2. Speaking of recovery vs. prevention, it’s common to see heads nod about needing backups to prevent adversaries from having the power during a ransomware attack. Realistically, that won’t stop social engineering. Where should companies put their efforts to achieve recovery AND prevention?

Roger: We need to do far more on prevention. You’ll have to get someone else to promote recovery because my life and professional career are focused on prevention.

Most organizations don’t do enough to prevent exploitation. Every organization needs to focus on prevention more. Including, aggressive security awareness training, perfect patching, using phishing-resistant MFA where they can, and using very strong passwords (12-characters fully random or longer or 20-characters or longer if made up in your head) where MFA can’t be used. Those mitigations, if done very well, will prevent the vast majority of attacks. Nothing else you can do or deploy will be as effective. Hacking and malware are so bad because most defenders don’t concentrate on those four things.

3. Even though MFA is a widely recommended defense, it is much easier to bypass than most would think. For those that are skeptical about this control, what should people focus on to make MFA phishing resistant?

Roger: 90%-95% of today’s MFA is easily phishable and as easy to steal or bypass as a password. Everyone should use phishing-resistant MFA whenever they can to protect valuable data and systems.

Easily phishable MFA includes any MFA that is tied to your phone number (e.g., SMS-based MFA), is considered Push-Based MFA, or MFA that sends you a code that you then enter in on a website or application. The US government has been saying not to use these easily phishable forms of MFA since at least 2017. Unfortunately, most people use easily-phishable forms of MFA. They should, however, be using phishing-resistant forms of MFA. I have a list on LinkedIn of phishing-resistant MFA that I keep updated.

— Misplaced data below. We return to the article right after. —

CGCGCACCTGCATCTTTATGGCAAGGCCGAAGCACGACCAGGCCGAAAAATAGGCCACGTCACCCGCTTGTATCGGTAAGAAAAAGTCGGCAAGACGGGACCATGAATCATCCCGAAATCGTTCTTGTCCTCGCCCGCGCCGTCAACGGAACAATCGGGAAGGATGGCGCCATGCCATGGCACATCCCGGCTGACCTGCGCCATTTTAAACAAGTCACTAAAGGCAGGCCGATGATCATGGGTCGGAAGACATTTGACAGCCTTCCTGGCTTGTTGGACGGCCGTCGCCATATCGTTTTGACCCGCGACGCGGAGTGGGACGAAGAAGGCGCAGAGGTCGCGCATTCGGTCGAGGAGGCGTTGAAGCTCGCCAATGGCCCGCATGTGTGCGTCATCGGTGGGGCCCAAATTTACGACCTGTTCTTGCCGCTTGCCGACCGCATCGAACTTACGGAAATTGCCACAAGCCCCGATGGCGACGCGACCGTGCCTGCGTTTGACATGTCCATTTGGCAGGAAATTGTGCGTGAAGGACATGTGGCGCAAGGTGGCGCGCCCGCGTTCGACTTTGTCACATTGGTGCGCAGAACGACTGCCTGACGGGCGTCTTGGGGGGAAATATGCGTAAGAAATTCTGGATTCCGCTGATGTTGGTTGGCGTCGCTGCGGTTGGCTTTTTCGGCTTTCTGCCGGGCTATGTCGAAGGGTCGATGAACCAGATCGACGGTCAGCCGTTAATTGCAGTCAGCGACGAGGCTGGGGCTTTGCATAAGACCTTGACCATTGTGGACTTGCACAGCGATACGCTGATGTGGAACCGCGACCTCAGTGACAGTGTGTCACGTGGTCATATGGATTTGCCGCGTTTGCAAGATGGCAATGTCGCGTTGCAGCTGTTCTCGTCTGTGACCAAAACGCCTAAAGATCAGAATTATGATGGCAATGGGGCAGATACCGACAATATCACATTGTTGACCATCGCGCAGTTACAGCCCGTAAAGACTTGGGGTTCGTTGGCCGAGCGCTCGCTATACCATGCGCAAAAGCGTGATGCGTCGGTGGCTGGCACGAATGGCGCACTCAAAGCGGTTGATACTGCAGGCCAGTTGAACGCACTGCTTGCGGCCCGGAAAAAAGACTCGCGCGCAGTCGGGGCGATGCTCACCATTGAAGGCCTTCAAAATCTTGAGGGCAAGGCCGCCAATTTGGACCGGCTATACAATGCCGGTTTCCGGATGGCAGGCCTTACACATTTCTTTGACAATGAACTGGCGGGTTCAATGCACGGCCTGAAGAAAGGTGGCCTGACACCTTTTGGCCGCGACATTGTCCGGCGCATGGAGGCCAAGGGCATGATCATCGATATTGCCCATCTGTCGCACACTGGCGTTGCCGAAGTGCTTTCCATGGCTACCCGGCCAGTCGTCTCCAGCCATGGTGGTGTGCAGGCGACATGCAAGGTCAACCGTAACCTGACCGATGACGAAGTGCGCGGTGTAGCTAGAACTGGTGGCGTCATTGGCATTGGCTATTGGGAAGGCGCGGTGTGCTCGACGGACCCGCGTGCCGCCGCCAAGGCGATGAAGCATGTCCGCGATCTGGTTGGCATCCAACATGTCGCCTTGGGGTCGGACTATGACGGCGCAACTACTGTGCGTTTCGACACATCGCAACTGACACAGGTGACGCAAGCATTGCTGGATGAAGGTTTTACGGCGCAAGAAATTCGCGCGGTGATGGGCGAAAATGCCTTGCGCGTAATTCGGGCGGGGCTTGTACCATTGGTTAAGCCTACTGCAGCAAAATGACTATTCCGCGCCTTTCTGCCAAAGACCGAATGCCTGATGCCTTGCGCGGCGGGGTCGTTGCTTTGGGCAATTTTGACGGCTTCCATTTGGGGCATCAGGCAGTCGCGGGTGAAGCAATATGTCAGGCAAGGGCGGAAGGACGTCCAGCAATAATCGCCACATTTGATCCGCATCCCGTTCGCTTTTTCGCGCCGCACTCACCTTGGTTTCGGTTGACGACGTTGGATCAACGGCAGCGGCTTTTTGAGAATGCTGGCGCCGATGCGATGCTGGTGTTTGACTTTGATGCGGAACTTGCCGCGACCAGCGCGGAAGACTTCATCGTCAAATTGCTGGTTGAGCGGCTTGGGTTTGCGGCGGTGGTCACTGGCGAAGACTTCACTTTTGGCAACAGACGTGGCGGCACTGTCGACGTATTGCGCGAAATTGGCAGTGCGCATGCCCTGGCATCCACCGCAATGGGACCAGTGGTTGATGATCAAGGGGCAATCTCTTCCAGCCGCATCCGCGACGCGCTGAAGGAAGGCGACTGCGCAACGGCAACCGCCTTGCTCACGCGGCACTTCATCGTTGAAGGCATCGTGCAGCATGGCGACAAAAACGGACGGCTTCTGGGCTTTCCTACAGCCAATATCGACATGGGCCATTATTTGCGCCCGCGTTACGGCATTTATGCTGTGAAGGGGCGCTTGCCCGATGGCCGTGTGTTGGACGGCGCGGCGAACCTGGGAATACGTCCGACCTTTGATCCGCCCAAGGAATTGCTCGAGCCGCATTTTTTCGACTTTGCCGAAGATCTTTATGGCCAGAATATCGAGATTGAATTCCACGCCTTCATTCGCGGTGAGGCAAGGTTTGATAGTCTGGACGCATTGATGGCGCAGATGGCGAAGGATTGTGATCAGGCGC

4. It can be overwhelming, especially for smaller or resource-constrained companies, to accomplish everything on CISA’s list and have users comply. Do you have any advice on how to make these aspirational goals achievable?

Roger: Yes. Just do four things very well:

1. Mitigate social engineering, focus on educating your employees about how to be skeptical of unexpected messages asking them to do something they’ve never done before for that requestor. That’s 70%-90% of the problem. Imagine…just do that well…training your end-users…and 70%-90% of your problem goes away.
2. If you have any software or firmware that’s on CISA’s Known Exploited Vulnerability Catalog list patch it ASAP. Do it perfectly.
3. Use phishing-resistant MFA where you can to protect valuable data and systems.
4. When you can’t use MFA, use a password manager to create long and complex, different passwords for every site and service.

Whether or not you are hacked is mostly related to these four things. Nothing else you could do recommended by anyone else could do as much to improve your cybersecurity risk. It is every organization’s inability to correctly put the right resources in the right amounts against the right things that continues to allow hackers and malware to be so successful. Change it! Defeat them. Fight the good fight the best way.

Thank you to Roger for spending time with us answering these need-to-know questions on ransomware. For even more insight from him, read his book, Ransomware Protection Playbook.

Looking for more free resources? Watch our on-demand webinar with Roger, How Ransomware Has Gone Nuclear & Many Ways to Hack MFA.